Aging and death are natural-both for people and for organizations. Clearly an organization is not a biological entity, yet enough similarities exist to justify the parallel.
People have life cycles; when someone gets lucky, they are born, grow up, have kids, have grandkids, get sick, and die. This is natural. Yes, to some extent the aging process of an individual can be slowed down. But we all get old and die, and that is a best case scenario.
Organizations have life cycles as well. When they are conceived, they are crazy, sexy, innovative and informal-then they proceed along a path of aging as nature takes it course. Most organizations get very sick, get old (or prematurely old) and die, or disappear in acquisitions or disasters such as sudden loss of market. Only few will last a long, long time. Death is part of organizational life.
If OD is to be true to its humanistic roots, we must cleanse ourselves from the denial of death. Life of a high quality needs to be prolonged, yet we need to better understand what can change and what cannot change. We need to acknowledge that an organization’s various illnesses and ultimate death are part of its life.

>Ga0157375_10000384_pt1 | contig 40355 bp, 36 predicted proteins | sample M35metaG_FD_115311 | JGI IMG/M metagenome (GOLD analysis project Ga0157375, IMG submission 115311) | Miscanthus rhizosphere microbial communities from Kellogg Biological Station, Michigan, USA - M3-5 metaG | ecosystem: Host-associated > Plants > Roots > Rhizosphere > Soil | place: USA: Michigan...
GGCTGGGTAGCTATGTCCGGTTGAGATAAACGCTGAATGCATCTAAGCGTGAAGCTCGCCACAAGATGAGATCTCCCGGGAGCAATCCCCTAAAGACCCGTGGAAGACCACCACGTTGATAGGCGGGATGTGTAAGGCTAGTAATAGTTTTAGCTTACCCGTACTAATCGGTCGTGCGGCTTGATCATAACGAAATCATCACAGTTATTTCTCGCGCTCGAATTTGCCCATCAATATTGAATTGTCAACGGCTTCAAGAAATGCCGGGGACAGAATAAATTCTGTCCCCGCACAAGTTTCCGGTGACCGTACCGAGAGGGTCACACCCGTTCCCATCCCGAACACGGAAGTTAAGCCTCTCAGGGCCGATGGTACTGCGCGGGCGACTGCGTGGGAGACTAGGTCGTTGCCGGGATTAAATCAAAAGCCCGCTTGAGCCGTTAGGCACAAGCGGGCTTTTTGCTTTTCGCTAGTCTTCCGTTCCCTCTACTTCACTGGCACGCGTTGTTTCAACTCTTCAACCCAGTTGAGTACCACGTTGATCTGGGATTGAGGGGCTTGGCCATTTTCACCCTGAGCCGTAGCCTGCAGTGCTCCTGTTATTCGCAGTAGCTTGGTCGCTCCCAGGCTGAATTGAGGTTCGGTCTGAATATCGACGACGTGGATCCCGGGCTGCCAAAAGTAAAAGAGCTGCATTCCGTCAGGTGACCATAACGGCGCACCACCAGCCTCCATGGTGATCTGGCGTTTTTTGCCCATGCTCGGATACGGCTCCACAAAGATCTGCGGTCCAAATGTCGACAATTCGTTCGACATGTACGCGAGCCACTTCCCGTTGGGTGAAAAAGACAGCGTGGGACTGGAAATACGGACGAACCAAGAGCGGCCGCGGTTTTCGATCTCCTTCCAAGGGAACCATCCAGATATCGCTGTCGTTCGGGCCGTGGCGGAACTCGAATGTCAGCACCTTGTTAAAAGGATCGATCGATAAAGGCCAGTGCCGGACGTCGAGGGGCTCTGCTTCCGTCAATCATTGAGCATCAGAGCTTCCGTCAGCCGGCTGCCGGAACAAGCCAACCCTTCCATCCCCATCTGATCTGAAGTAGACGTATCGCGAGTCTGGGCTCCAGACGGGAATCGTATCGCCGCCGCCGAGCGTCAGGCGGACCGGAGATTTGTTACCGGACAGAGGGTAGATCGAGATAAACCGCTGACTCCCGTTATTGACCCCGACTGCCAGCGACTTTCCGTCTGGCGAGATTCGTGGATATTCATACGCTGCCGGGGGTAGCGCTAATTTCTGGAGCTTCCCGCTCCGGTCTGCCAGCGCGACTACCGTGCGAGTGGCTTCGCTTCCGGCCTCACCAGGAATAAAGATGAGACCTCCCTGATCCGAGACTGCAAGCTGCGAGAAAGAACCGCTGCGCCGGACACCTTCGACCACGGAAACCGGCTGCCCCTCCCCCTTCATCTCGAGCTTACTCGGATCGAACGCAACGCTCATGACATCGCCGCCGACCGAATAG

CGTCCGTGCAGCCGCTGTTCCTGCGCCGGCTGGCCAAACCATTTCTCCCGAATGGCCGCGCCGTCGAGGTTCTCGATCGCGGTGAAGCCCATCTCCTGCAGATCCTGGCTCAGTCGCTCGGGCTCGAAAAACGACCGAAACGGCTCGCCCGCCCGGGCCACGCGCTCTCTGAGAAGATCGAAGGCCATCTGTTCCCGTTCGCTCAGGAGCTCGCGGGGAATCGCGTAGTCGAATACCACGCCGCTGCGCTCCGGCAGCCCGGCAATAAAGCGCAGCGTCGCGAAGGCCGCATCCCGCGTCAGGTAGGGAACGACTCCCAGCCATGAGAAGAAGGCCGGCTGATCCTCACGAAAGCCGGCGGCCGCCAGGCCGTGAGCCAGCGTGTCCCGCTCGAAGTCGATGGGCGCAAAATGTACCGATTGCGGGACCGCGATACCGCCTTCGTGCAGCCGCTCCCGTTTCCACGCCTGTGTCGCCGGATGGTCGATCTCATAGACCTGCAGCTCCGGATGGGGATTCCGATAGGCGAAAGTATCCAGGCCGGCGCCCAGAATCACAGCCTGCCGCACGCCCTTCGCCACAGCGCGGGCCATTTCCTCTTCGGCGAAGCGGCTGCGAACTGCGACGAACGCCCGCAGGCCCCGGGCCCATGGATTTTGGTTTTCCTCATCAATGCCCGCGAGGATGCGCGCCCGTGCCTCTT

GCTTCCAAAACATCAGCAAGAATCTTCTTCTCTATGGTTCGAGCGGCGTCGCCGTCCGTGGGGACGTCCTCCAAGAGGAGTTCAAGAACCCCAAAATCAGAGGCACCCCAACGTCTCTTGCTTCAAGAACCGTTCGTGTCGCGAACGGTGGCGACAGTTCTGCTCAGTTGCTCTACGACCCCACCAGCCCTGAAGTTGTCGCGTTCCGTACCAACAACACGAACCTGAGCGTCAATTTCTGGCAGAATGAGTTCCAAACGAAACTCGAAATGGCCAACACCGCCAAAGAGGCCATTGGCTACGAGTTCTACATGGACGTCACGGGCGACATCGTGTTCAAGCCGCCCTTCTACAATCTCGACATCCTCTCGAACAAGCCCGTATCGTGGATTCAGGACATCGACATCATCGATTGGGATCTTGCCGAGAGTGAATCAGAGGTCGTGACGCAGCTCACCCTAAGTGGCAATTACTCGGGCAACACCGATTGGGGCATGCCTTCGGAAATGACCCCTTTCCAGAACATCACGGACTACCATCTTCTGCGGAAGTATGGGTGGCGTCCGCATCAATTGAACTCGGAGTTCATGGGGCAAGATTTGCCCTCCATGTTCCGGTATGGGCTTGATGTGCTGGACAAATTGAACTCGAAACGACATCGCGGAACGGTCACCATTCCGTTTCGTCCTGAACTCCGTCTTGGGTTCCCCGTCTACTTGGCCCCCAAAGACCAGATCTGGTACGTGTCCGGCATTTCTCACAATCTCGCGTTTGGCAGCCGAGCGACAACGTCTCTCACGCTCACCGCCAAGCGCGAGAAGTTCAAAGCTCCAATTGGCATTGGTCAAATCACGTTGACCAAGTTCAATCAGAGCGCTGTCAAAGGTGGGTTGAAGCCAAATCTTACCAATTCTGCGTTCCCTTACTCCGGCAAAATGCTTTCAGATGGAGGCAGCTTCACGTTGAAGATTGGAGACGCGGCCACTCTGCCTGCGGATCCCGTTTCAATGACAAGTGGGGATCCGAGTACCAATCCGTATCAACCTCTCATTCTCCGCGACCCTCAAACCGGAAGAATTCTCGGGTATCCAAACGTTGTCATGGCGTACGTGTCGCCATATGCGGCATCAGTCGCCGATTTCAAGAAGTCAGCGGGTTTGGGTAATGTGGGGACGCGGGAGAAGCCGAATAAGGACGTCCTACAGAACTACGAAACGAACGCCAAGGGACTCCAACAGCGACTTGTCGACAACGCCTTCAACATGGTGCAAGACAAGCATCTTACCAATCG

OD needs to beware of over treating (yet another reorg) and over diagnosing (too much feedback when change is impossible). For many aging organizations , there are no “cures” or magic elixirs.
We much accept an organizations’ limitations & ultimate decay, which include containment of pain and eventually hospice. It do believe that there is an organizational parallel to the famed Dr Werner in the French Movie Country Doctor (Medecin de capagne), who deals with an elderly patients death with grace and dignity.